Trail sign for Gold Creek
Beautiful colors already just at the trailhead parking lot
We have gone on several hikes these past few weeks and I do want to at least cover some of the new places and a couple of the revisited places one at a time. Although the Gold Creek Trail was not a new one for us, we have hiked and cross-country skied here, this year we hit probably the peak of the Autumn colors hence it seemed especially appropriate to share pictures and notes of this hike first.
To be fair, it has rained this month more than the usual amount. As of today we are close to breaking a record for October rainfall; therefore, we expected to encounter some mud and perhaps standing water on the trail. What we did not anticipate was the redirection of some of the small creeks. The trail literally became a creek in several places. Fast running water was pouring down the trail even though the day we hiked it was foggy not raining. Our boots are waterproof so we forged ahead slogging through hoping to achieve the bridge destination at about a 4 mile turn around spot. Unfortunately we eventually encountered a water pool in the center of the trail that extended on both sides and disappeared in bogs. No way to go around. A probe with one of the trekking poles showed that the water was too deep for our boots and would come over the tops. It was impossible to tell for sure how deep the center part of this pool was and since we had ended up the week before covered in mud to our knees we chose not proceed to the original turn around and backtracked to a drier, rocky place where we could sit, eat lunch and begin the return down. Very few people that day; we only encountered a work party and three other people actually on the trail. As we approached the trailhead we met a couple more people and 2 dogs. The round trip for us ended up approximately 7 miles with about 300 feet of vertical gain.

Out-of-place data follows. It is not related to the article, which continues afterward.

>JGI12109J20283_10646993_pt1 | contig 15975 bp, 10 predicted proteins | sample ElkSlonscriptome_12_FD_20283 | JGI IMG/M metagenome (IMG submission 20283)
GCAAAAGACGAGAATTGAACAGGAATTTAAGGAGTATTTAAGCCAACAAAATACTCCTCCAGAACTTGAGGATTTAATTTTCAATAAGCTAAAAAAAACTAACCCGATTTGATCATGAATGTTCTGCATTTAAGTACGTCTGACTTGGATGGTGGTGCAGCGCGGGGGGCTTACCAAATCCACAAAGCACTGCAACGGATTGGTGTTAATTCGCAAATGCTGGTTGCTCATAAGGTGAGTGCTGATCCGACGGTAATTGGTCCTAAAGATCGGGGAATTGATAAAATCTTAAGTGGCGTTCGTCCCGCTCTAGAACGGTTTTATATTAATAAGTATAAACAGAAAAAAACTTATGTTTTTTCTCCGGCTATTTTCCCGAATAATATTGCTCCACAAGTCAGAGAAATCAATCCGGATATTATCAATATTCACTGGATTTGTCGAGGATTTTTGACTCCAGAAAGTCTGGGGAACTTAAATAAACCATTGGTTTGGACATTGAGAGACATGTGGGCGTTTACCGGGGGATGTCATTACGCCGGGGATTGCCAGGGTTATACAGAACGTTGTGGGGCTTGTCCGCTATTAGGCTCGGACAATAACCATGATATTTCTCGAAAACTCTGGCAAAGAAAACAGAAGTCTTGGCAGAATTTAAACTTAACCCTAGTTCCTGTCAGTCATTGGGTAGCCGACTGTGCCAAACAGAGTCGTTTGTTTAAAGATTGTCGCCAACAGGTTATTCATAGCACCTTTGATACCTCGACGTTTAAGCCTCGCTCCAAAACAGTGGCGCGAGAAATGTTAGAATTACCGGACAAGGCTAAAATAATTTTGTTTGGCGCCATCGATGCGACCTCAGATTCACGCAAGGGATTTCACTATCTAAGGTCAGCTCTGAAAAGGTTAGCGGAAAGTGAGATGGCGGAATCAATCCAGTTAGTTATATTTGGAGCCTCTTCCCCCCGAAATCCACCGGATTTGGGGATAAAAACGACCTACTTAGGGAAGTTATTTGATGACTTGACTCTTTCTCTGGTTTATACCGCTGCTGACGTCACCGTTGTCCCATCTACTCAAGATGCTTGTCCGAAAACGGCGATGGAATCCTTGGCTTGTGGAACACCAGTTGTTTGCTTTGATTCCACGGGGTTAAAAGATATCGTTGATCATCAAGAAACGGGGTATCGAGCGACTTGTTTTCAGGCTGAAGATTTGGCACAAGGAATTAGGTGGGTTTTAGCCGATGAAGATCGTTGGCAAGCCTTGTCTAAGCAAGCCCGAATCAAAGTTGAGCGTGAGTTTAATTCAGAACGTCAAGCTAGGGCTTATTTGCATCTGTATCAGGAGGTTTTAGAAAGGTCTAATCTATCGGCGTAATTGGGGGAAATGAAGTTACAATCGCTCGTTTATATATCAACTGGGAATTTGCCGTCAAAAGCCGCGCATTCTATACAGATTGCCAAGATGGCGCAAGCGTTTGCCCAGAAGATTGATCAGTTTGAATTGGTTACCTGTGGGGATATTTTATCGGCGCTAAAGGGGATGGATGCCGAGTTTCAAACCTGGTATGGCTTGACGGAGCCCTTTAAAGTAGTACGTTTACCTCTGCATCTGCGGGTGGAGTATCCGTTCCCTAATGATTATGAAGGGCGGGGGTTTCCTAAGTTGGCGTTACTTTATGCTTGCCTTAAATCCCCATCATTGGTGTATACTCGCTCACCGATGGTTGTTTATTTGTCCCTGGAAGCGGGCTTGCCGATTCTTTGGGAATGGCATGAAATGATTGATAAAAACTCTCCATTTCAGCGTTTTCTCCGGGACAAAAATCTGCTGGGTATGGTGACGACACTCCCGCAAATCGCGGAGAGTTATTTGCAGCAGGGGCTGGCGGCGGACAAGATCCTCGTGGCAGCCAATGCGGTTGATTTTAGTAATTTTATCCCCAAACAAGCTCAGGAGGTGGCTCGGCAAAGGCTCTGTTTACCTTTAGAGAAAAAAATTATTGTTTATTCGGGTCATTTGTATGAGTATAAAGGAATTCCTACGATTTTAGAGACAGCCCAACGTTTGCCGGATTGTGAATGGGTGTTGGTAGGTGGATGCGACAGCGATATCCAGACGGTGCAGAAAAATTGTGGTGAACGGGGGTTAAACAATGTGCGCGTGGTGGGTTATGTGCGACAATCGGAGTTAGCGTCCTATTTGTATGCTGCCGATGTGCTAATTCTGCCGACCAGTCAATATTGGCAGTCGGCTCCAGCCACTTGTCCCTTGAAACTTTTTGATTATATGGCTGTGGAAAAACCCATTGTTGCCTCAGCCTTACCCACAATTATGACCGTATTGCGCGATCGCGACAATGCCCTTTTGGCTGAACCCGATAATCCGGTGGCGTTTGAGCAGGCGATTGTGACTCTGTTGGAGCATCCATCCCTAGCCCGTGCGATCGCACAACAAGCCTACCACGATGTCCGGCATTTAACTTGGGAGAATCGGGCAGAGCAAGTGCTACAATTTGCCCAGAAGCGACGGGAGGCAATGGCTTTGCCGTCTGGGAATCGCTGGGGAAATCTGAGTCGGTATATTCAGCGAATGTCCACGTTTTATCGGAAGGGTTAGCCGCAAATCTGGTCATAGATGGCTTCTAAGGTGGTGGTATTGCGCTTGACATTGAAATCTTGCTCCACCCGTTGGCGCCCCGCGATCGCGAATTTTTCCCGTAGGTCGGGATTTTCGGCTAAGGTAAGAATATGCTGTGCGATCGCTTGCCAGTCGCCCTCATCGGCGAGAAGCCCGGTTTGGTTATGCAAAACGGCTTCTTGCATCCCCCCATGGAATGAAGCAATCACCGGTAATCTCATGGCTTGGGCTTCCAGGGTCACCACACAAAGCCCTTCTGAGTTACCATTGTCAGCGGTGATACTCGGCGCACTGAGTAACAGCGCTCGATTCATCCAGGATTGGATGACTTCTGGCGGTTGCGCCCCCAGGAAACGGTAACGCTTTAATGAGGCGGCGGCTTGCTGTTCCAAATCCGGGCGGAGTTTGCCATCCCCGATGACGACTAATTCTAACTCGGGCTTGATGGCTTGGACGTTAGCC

Typical Autumn colors amid the fog
Lichen in bloom. I had never seen this before and Bob had only seen it on rare occasions.
Bob taking photos
The leaf covered trail
Amazing and beautiful nature display
Gold Creek, more a river than a creek, as it can be glimpsed from places along the trail
These look like snow berries but are not. We were unsure what they were.
The small red mushroom (toadstool) above is poisonous. The small brown and tan ones below grow on rotting logs and can be found in large numbers.
Queen's Cup berries. We had never seen these berries before and were surprised at the intense blue color.
Alta Mountain with the first new snow
There were a couple of these areas with tumbled rocks from slides. Sometimes it was hard to distinguish the trail.
Something new that has been added is a pass under the freeway for wildlife to use. Projects like this one have been successful in Canada. There are signs identifying the area.
It looks like a normal bridge but up closer we could see that the corridor under the bridge is open with a stream and rocks and has been designed to look like a natural area for animals. Some animals like elk are reluctant to go under so another area will eventually have an overpass for them.